Okay, now you're talking above my head.

I don't know all of this industry jargon, YP, MP?

All I know is that I can't get a record contract, we cannot get a record contract unless we take those tapes to the record company. And granted, the tapes themselves are a uh um oh, you own them, all right, but the magic that is on those tapes. That f*@#ing heart and soul that we put onto those tapes, that is ours and you don't own that!

Now I need to take that magic and get it over the record company.

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Old 08-04-2010, 03:24 PM
DrFord DrFord is offline
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Location: Los Angeles, CA
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Default Re: Who Owns the Masters? Info every studio owner should know

If you refer back to the article, owning the masters is not related to owning the copyright / performance / songwriting / publishing. They are seperate issues. If these recordings get you a record deal, fantastic. You don't HAVE to release them for sale. Fair use dictates you can release them for marketing purposes only, and as long as you don't make a single penny, you don't owe a single penny. If you don't want to fairly compensate the actual owner of the masters fairly before or after the recording... then don't. Re-Record everything with your new record deal.

This topic is very important for musician's / artists / composers. Because owning the masters comes down to paying for the studio time. If you finance the studio time, then the person who pays the bills is the executive producer and owns the master recording. As Bob Ohlsson mentioned, in today's record industry, labels typically don't purchase Master recordings, they will lease them for a set time from the owner of the masters.

This is why in the current state of the industry, it can be more beneficial for the artist to finance their own production costs, and let the label pay for marketing and distribution. They will make this money back (hopefully) on the sale of CDs / downloads / ringtones / merchandise..

Just know that as a composer myself, these are very important issues, because I understand all of the hard work we as artists put into each project. If a studio sponsors your recordings for free... no cost for studio time, understand that unless you get a waiver in writing that the studio "waives rights to any master recordings" the cost to operate the studio gives the ownership of the masters to the studio.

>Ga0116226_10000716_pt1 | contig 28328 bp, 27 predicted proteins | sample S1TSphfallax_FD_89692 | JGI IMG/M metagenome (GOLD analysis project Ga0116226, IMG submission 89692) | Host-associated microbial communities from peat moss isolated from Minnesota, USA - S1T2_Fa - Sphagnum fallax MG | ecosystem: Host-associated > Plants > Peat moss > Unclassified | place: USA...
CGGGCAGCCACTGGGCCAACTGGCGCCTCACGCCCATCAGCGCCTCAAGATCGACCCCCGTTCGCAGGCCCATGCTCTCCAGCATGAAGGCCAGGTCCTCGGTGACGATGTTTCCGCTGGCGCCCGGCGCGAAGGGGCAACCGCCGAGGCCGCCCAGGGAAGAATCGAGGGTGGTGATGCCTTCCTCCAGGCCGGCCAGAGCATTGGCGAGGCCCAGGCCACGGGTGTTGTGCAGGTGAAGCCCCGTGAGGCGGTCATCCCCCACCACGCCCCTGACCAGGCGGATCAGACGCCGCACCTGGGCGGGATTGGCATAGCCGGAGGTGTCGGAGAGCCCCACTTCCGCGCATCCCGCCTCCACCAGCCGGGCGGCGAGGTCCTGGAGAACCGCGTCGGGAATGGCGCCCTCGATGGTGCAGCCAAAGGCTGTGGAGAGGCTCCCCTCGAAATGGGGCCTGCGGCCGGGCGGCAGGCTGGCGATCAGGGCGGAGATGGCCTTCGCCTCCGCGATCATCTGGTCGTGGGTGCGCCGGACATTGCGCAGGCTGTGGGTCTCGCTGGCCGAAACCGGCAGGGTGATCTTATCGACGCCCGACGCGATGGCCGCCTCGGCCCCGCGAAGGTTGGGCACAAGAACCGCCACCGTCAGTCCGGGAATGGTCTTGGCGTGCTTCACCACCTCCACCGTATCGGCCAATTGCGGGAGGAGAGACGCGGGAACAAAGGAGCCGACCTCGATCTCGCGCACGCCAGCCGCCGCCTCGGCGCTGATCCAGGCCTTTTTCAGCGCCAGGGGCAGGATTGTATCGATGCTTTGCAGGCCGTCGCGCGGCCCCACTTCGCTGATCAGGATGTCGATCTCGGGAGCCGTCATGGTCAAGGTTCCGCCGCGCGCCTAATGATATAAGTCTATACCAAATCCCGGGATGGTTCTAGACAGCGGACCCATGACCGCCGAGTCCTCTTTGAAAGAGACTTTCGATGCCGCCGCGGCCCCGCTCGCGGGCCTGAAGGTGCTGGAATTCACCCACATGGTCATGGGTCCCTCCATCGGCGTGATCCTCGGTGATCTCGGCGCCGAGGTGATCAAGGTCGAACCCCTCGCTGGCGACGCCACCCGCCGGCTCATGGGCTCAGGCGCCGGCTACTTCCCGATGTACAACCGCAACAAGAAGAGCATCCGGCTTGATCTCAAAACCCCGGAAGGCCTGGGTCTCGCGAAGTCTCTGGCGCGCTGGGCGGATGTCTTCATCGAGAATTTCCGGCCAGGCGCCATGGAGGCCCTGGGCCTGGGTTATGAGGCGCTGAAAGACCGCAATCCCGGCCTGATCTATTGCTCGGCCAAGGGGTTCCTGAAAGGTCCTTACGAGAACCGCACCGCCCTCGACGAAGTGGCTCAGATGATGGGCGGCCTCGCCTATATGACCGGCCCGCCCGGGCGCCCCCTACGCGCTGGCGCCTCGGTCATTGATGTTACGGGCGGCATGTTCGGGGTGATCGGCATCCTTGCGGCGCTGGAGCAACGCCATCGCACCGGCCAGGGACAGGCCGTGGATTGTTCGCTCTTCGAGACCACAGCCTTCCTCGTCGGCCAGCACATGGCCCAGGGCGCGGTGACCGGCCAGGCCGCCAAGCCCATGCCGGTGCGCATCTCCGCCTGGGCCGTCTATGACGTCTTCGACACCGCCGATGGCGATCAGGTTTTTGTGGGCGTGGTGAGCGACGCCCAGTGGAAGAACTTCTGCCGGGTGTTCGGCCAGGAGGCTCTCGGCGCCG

Where this can hurt, it can also help. I own a Pro Tools HD based studio. I have often invited artists and musicians to record at my studio just because I wanted to record them. The countless hours of hard work, the years of study we spend learning and perfecting our craft, must be legally compensated. An artist who records on your $50,000 rig, and gets lucky enough to be signed by a label needs to compensate you... the reason they got signed (because of your belief in their talent and your investment of time / equipment) is because we gave them product. If they go ahead and allow our recordings to be sold without compensating us, then we have legal protection because of our investment.

It is highly recommend that all projects above the "demo" line should have contracts / agreements to solidify everything. I have engineered orchestral recordings and the producer had every single player sign a "work for hire" agreement, including each engineer (I was 2nd.) This is just good business, and accepted trade practice.

Now, as you are in the U.K. everything I have quoted MAY NOT APPLY to you. I know NOTHING about international laws, and I know NOTHING about European laws.

I strongly recommend you take the time to research as I have done, compile as I have done, and learn the absolute laws, codes, and rights you have in your own country as both an artist and as a studio owner.

My point of this article is to educate, and to help everyone who reads it prepare their own success by acquiring "Work for hire agreements" or "waiver of rights." These two documents can really help us all protect ourselves.